The following people have nothing to disclose: James H. Tabibian, Steven O΄Hara, Patrick L. Splinter, Christy E. Trussoni, Nicholas F. LaRusso
Innate immune signaling couples endoplasmic reticulum stress to hepatocyte apoptosis via STING and mitochondrial IRF3 interactions
Jan Petrasek, Arvin Iracheta-Vellve, Timea Csak, Karen Kodys, Evelyn A. Kurt-Jones, Katherine A. Fitzgerald, Gyongyi Szabo
Medicine, UMASS Medical School, Worcester, MA
Background: Endoplasmic reticulum (ER) stress resulting from accumulation of unfolded proteins in the ER is a major determinant of liver diseases. The mechanisms by which ER stress induces hepatocyte death are not known. Stimulator of Interferon Genes (STING), is a member of the ER-associated protein family and also involved in antiviral immune signaling that activates Interferon Regulatory Factor (IRF)−3 and Type I interferon (IFN) responses. Aim: To investigate mechanisms by which ER stress induces hepatocyte damage. Methods: ER stress was assessed in acute or chronic liver injury induced by alcohol or carbon-tetrachloride (CCl4) in wild-type (WT), IRF3-, STING-, TRAM-, TRIF- or Type I IFN receptor (IFNAR1)-deficient mice. Clodronate was used for Kupffer cell (KC) depletion, and thapsigargin or Fas ligand were used to study ER stress or hepatocyte apoptosis, respectively. Protein interactions were evaluated using immunoprecipitation. Results: Administration of alcohol in WT mice or treatment of primary hepatocytes with thapsigargin induced ER stress and apoptosis, and resulted in activation of IRF3 and induction of Type-I IFNs. While deficiency in IRF3 prevented hepatocyte apoptosis, there was no protection in mice lacking the IRF3 canonical activators, TRAM or TRIF, or deficient in Type-I IFN receptors. We found that the pathogenic role of IRF3 was independent of KCs and inflammation suggesting that IRF3 contributed to hepatocyte death and that non-canonical IRF3 activation and ER stress were involved. We observed that IRF3 phosphorylation required the ER-associated adaptor, STING, and found that following ER stress, STING associated with IRF3 in the ER. In turn, activated IRF3 associated with the pro-apoptotic proteins, caspase-8 and Bax, and triggered the mitochondrial apoptotic pathway. Deficiency of STING completely prevented IRF3 activation and hepatocyte damage; further, deficiency of IRF3 provided full protection from hepatocyte apoptosis in vitro and in vivo. Deficiency of STING or IRF3 also protected from CCl4-induced liver injury and fibrosis suggesting that the ER stress-STING-IRF3 pathway represents a common mechanism in acute (hepatocyte death) and chronic (fibrosis) liver pathology. Conclusions: Our novel findings demonstrate that ER stress mediates liver damage involving innate immune signaling pathways and show that ER stress activates IRF3 via the ER adaptor STING, and phosphorylated IRF3 triggers hepatocyte apoptosis. These discoveries indicate that innate immunity modulates outcomes of metabolic stress in the liver and may open a new direction in liver pathobiology.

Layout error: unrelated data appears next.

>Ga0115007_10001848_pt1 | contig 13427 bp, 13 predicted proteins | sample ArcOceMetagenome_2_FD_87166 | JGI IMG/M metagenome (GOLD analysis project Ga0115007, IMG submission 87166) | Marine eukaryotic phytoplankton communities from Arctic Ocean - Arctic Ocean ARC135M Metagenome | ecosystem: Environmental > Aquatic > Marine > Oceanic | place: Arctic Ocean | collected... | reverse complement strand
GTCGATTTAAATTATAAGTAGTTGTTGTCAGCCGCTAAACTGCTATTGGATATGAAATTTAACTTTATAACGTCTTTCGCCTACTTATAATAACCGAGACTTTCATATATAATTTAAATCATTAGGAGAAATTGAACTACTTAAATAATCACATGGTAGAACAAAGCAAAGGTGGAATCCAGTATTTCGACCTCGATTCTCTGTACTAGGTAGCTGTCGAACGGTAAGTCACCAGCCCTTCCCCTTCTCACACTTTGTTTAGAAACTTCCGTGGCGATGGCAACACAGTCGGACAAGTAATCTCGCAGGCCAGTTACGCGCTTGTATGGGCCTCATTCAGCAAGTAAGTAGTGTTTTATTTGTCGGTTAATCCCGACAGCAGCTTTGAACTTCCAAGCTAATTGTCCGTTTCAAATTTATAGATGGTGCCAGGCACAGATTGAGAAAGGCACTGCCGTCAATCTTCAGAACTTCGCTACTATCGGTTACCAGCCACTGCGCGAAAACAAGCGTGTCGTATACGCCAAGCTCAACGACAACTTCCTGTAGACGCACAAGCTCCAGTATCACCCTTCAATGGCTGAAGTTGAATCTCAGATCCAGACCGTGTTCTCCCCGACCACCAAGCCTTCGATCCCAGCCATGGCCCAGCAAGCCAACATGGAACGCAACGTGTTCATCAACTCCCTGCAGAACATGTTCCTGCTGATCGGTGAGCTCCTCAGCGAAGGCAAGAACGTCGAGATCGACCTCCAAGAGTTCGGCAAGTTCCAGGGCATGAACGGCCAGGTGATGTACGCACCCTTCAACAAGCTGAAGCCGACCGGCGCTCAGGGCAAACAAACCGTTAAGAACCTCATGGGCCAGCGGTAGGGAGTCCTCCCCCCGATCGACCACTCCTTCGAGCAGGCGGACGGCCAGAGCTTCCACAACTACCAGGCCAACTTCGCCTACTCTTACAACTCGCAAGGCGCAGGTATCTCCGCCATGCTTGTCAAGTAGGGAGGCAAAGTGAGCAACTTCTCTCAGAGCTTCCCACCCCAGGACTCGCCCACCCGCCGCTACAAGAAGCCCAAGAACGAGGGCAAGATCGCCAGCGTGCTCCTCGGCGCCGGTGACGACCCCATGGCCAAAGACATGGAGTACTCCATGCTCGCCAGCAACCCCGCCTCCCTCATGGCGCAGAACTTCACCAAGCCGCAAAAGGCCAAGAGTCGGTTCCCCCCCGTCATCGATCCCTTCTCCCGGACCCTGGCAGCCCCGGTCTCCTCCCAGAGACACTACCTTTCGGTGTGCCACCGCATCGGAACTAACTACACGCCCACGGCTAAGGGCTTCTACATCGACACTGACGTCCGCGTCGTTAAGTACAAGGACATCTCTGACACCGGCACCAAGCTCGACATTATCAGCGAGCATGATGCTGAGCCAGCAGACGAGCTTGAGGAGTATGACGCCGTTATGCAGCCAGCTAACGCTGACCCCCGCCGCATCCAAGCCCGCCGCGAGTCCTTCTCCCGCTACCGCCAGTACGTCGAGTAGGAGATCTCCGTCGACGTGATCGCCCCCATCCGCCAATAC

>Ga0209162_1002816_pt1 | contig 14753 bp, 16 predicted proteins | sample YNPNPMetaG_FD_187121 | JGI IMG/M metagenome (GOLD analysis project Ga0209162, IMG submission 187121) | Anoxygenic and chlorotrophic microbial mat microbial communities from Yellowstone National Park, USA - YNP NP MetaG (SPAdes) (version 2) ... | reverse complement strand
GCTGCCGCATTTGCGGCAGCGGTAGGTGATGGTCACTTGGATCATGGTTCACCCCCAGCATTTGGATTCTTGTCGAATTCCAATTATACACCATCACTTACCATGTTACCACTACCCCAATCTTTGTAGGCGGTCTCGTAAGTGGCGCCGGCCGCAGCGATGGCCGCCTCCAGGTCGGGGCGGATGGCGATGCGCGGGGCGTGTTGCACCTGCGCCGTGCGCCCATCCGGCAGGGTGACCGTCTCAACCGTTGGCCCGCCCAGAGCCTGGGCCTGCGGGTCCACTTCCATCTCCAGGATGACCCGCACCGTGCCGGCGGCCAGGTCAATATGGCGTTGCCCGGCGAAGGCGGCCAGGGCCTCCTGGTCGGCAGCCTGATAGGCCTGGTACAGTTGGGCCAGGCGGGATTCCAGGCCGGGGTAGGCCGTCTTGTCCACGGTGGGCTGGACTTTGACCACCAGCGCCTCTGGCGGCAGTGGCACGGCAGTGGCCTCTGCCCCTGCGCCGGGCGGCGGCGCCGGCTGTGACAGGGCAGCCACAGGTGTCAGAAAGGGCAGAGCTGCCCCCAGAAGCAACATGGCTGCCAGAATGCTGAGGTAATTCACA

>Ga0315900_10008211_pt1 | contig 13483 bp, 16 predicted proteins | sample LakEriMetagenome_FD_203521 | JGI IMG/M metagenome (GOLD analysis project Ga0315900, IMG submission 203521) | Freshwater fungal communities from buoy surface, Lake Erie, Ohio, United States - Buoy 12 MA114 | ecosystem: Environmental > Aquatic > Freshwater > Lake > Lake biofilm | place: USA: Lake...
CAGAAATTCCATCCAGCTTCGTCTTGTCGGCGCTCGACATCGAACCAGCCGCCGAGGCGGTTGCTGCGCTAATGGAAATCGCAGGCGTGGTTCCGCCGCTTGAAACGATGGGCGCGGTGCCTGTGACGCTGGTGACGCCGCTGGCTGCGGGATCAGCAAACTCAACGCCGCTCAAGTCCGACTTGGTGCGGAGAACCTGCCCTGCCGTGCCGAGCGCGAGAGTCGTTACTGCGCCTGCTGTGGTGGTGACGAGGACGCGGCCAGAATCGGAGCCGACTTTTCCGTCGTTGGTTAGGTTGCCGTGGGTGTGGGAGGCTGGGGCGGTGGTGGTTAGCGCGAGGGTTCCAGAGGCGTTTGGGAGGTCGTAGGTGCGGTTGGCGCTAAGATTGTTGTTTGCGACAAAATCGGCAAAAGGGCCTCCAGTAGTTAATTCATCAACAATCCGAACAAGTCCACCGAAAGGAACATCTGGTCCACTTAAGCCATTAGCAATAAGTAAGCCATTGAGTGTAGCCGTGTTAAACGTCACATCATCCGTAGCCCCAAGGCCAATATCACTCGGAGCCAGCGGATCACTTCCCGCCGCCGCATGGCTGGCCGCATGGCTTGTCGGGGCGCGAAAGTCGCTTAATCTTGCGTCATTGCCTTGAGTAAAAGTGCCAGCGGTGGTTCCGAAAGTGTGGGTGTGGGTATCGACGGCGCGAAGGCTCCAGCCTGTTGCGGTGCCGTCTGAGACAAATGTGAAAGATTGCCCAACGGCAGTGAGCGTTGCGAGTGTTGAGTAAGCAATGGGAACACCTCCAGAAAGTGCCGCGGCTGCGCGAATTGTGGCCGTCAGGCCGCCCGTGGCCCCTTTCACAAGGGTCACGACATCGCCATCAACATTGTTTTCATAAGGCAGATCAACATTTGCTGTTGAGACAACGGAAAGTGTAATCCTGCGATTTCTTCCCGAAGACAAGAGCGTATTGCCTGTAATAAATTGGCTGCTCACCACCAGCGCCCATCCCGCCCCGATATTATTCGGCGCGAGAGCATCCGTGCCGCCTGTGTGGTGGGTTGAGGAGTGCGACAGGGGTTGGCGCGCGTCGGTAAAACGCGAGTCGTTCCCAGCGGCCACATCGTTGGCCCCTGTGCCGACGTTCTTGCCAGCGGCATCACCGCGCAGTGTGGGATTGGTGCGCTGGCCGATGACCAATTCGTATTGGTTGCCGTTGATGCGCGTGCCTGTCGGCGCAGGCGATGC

The following people have nothing to disclose: Jan Petrasek, Arvin Iracheta-Vellve, Timea Csak, Karen Kodys, Evelyn A. Kurt-Jones, Katherine A. Fitzgerald, Gyongyi Szabo